OK. Say it. The Ducks can’t beat Stanford, but Utah can.
Just wait until next year …
I’ve determined, through a lot of inward looking self diagnosis, that I’m a Count. More appropriately, I’m a Counter. Have been for years, and thought nothing of it. It just seemed to be a normal way of life, and it provided me expedient ways to do certain mundane tasks without really thinking about it. For some reason, once I begin a count, the numbers keep progressing, kind of subliminally, until the end of whatever action caused me to start the count.
For instance, filling a water-glass from our filtered water source, inside the refrigerator. I know how long it takes to fill every size glass we have. Diane likes the big, heavy glasses, which take a count of 10 to reach just below the rim, enough so that I’m not likely to spill any as I transport it to her location, wherever it may be at the moment. My normal size glass only takes a count of 8.
We also have glasses obtained from the purchase of dried chipped beef, which we both love but which is too salty to have very often. Still, we have a number of those and they take to the count of 6.
Grinding coffee, using my settings takes a count of 19.
I equate all those counts to seconds which gives it more meaning to me, for some reason. I guess that would have to do with cadence, not really time, but the association works.
When I worked, and walked the six blocks from the bus stop, then back in the afternoon I knew I had 8 seconds to get across the street once the light changed before they installed the walk lights that count down for you. In Portland, on SW Salmon Street, the lights are set for a vehicle speed of about 15 mph which in no way equates to walking speed. That’s only important if you’re driving. Still, it affects walking speed if you know what you’re doing.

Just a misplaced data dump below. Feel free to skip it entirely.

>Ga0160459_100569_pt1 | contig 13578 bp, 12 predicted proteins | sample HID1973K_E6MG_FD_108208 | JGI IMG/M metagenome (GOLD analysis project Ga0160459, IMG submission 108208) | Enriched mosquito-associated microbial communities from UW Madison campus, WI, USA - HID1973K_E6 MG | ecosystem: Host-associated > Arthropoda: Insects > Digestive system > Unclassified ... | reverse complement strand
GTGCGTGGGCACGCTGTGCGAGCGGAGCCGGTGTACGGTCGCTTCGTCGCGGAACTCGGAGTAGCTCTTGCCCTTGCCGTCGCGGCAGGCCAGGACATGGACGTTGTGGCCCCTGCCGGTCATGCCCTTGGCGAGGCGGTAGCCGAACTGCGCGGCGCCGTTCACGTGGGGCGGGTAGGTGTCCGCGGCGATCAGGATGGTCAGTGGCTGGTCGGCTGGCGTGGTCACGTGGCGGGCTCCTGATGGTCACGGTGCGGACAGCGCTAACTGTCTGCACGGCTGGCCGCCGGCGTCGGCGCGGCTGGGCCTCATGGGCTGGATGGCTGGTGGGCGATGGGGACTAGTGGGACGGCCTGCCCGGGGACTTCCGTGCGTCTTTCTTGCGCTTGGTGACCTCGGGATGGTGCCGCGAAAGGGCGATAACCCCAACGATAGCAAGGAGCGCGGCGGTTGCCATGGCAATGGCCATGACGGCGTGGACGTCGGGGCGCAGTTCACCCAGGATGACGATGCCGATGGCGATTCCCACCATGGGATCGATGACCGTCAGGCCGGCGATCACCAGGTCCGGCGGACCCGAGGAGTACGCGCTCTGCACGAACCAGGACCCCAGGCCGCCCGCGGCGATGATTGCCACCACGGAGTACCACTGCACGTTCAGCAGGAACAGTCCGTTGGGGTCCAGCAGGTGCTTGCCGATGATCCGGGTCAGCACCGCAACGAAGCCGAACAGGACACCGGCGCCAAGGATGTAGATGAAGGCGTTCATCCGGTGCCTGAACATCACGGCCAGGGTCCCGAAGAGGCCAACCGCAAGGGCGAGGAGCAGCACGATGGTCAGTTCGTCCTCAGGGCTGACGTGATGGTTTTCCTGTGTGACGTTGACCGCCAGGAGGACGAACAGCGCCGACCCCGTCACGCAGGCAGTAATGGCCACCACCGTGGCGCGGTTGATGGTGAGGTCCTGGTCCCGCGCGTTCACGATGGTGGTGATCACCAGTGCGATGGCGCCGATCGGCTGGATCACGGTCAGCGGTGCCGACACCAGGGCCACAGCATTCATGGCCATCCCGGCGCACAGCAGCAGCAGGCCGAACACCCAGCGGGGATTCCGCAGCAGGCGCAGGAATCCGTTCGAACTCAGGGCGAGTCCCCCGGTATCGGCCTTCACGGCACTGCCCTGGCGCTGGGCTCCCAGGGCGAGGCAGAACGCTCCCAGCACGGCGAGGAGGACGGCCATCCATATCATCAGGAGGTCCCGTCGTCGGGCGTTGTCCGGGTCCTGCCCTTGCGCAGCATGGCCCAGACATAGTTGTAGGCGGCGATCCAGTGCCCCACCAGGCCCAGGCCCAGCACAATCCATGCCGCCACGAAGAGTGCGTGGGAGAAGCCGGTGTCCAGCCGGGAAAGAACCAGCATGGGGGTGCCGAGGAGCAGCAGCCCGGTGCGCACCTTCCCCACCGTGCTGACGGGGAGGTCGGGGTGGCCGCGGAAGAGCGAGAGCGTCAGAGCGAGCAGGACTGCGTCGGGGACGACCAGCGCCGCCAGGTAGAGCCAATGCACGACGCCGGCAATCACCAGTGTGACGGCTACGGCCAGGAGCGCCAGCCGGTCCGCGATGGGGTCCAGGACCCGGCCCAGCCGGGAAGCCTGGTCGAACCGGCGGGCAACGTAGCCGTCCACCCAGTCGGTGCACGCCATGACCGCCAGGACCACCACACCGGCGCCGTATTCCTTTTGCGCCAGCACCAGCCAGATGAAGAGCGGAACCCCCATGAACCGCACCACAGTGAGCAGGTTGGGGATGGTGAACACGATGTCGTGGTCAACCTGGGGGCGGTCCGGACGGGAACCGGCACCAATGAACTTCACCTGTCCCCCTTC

Once the walk like quits blinking “Don’t Walk” at the end of 12 seconds, the traffic light goes yellow for 4 seconds before turning red in your direction, and green on the cross street. So, if you begin immediately when the walk light gives you permission, you have a leisurely 16 seconds to make it across pretty much any of the numbered streets as you walk up, or down, Salmon Street.
What messes that all up, however, is how long it takes you to walk a block. For me it was about 52 seconds. That aside, knowing where the Walk light was in its cycle as I approached a cross street gave me an edge because I can actually get across any of those streets in about 5-6 seconds.
I know all those numbers are true because I counted them every day for a number of years not knowing why. Now I do. I hope that information serves someone else who finds themselves walking up and down Salmon Street.
Now, if you’re ever in my house, and need to go down the basement stairs in the dark, there are 15 stairs. I count them every trip I make. This is useful information if you are carrying a laundry basket, either direction, which I do frequently to help Diane. Before she discovered how many stairs there were, some time ago, she decided to skip the last step and launched into space about 14 inches from the bottom instead of 7. As a result, she pivoted to a near horizontal angle before striking the floor and wound up about 10 feet from the bottom of the stairs and, oddly, on the opposite side of a steel support pole from the stairs. That’s a mystery.
I still trip myself up on the stairs, though. Not because I miscount, but because I’m in a hurry. And, I don’t fall down the stairs, I generally slip on the way up. This is a problem if I’m not carrying anything because I fall further and the landing is considerably harder.
It takes 8 seconds to walk down our hall, and another 4 to make it to my bathroom. At my age, knowing this is very important.
So, the only lesson I can glean from this is that it’s a really good idea to pace yourself.